China and the coming economic Ice Age?

By Uwe Bott. Time of article published Aug 18, 2013

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After several years of riding high on foreign investment cash and commodity revenue, emerging markets are in for a shock.

The shift is already under way.

Net capital inflows in emerging markets stood at $3.9 trillion (R39 trillion at today’s exchange rate) between 2009 and 2012.

Between 2004 and 2012, net capital flows in emerging markets stood at a staggering $7 trillion, slightly less than half the size of the US economy.

The biggest concern today is that the quality of these investments has deteriorated. After all, the low-hanging fruit of the earlier years is gone, forcing investors to become more adventurous.

The other major development is that China, itself still an emerging economy, has become a major player in investing in emerging markets. It is estimated that as much as 30 percent of capital inflows in these markets in 2012 came from China and if it slowed down its investments now that would be a big blow to these markets.

 

China’s growing role has been based on several strategic calculations. Prominent among them was the need to guarantee that China’s appetite for commodities would be met. The best way to secure that is to own a stake in or lend to the commodity-producing companies abroad.

In contrast, US investors invested abroad in search of yield. They were responding to chronically low interest rates and several rounds of quantitative easing that flooded the US economy with liquidity, while domestic investment opportunities have been scarce for years now.

But these incentives may suddenly reverse. Even in a sluggish economic recovery in the US, ultra-loose monetary policy will come to an end.

The so-called tapering by the US Federal Reserve Bank – the ultimate termination of its programme of buying assets, such as mortgage-backed securities – will lead to an increase of market interest rates in the US. That will happen even if the policy rate – the Federal Funds Rate – remains unchanged. This changes the incentive for investors to take home their funds abroad, especially as the risk of their investments there has risen over time.

At the same time, China might not grow at a greater rate than 7 percent per year in the medium term, as it is facing multiple problems. These include challenges to its export-driven growth model, its exponentially greater economic base from which it must grow, sluggish global demand and falling competitiveness with the fastest-ageing population mankind has ever seen.

The common mantra that China must switch from an investment-driven growth model to a consumption-based growth model is easier said than done.

However, this necessary evolution also reduces China’s incentive to invest in emerging markets. China will be likely to soon start to deploy more of its financial resources at home.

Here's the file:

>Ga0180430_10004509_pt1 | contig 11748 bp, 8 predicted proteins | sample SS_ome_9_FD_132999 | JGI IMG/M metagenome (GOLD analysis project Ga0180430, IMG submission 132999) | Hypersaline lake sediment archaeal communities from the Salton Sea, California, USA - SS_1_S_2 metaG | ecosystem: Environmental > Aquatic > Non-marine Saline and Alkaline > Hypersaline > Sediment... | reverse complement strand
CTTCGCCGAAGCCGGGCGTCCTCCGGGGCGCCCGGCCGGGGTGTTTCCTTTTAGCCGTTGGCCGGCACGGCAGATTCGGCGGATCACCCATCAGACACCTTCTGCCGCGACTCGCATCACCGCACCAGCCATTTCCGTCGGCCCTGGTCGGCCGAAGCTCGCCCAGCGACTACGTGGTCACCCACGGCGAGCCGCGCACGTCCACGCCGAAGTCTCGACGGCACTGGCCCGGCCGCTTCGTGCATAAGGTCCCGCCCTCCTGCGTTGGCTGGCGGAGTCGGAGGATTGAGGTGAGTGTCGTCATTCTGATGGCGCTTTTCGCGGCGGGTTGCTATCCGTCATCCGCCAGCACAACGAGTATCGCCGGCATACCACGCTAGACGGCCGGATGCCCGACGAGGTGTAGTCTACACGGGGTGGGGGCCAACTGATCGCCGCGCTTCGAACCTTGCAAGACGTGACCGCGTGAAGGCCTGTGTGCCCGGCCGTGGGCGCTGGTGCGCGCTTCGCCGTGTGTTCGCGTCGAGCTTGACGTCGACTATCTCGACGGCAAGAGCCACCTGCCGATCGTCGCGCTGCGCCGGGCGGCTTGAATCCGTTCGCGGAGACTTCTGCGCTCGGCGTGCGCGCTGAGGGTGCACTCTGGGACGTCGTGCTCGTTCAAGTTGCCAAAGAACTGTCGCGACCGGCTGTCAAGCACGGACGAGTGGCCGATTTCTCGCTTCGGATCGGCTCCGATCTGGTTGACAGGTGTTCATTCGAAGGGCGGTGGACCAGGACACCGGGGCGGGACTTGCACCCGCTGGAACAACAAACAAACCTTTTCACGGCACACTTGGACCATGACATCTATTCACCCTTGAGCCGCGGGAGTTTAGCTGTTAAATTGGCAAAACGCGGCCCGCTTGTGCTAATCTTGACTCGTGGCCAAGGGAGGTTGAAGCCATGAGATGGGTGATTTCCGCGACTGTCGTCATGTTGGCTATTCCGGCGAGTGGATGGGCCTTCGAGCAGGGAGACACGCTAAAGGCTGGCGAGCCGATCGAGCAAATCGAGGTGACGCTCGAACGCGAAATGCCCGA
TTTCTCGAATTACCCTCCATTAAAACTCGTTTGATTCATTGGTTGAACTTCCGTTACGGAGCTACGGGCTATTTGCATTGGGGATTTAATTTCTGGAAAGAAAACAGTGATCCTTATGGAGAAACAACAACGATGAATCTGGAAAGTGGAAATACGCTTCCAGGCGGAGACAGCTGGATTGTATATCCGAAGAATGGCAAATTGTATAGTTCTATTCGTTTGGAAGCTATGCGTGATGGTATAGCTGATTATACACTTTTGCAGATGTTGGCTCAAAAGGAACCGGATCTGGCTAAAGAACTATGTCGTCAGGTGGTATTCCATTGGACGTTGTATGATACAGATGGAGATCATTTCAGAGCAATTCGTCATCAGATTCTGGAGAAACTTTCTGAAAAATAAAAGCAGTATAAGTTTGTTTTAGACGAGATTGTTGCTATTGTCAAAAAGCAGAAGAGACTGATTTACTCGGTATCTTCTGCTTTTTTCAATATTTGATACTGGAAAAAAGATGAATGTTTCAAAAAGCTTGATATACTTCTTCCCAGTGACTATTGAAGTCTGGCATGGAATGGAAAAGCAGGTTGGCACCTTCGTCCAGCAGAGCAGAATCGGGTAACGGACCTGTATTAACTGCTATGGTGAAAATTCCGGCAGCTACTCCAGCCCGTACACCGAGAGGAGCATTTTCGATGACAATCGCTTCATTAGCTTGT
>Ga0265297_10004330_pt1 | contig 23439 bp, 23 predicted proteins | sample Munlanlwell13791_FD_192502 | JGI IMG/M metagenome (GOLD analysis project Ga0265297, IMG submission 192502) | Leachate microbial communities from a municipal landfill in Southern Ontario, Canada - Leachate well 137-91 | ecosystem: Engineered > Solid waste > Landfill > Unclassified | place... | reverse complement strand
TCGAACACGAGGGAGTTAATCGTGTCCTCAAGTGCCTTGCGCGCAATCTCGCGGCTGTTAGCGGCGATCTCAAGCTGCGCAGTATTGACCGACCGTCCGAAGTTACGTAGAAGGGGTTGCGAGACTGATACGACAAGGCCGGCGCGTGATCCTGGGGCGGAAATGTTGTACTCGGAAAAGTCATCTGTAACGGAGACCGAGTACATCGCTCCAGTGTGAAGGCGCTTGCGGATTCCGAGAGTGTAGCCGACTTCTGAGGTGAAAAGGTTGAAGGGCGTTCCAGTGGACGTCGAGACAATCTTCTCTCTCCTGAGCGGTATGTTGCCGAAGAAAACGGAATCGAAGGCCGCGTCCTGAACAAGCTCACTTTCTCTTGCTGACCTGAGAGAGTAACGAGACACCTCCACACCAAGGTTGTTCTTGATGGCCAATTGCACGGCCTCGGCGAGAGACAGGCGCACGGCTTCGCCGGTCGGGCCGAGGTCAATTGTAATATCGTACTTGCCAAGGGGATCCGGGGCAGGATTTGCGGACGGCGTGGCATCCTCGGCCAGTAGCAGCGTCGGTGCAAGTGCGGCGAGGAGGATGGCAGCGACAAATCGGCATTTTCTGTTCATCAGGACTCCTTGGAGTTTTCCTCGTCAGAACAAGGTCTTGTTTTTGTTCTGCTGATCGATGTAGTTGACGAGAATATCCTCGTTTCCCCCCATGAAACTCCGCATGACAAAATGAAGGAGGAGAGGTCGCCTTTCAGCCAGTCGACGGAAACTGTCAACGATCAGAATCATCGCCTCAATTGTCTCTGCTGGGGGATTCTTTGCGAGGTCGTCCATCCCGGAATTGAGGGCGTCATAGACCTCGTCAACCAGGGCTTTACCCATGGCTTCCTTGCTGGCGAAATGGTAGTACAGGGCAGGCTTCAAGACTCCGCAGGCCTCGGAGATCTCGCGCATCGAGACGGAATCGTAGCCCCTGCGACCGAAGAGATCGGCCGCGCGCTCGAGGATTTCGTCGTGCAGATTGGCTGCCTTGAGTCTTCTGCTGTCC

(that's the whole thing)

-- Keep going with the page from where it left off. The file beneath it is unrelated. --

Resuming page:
As if this double blow of slower investments from the US and China were not bad enough, many of the affected emerging markets will also see the price of commodities – their major export products – slump. This is especially true for oil-exporters.

But the good news is that virtually all emerging markets have largely strengthened their international reserves to protect themselves against such shocks.

Yet, important as these buffers are, panicky investors can quickly lead to a rapid depletion of those reserves.

That is a particular danger if such behaviour is preceded or accompanied by capital flight (ie, domestic investors withdrawing their money and taking it abroad).

In looking forward to a world of much slower growth and a significant slowdown of capital flows into emerging markets, it is then important to assess which among them might be most affected. There are three major factors that must be considered. First, how dependent is the country on commodity exports, especially oil? Second, how large a role have capital inflows played in sustaining economic growth in the emerging market economy? And third, how dependent is an emerging market country on such inflows?

The latter two may seem measures of the same thing, but they are not.

A country may have a current account surplus and still benefit from large capital inflows leaving it with a strong balance-of-payments position. By the same token, it may have a very large current account deficit (also referred to as the savings/investment gap) and hence depend on foreign savings, meaning large capital inflows.

In assessing vulnerability to a combined “sudden stop” of capital inflows and a commodity price shock, the list is large for different reasons. Turkey, Romania, Morocco, South Africa and India stand out as being especially vulnerable. They have all run large current account deficits and hence depend on inflows. Brazil and much of Latin America are also at greater risk.

What lies ahead need not be catastrophic, but it will at a minimum require patience and deft policy management.

 

Uwe Bott is the chief economist of The Globalist Research Center.

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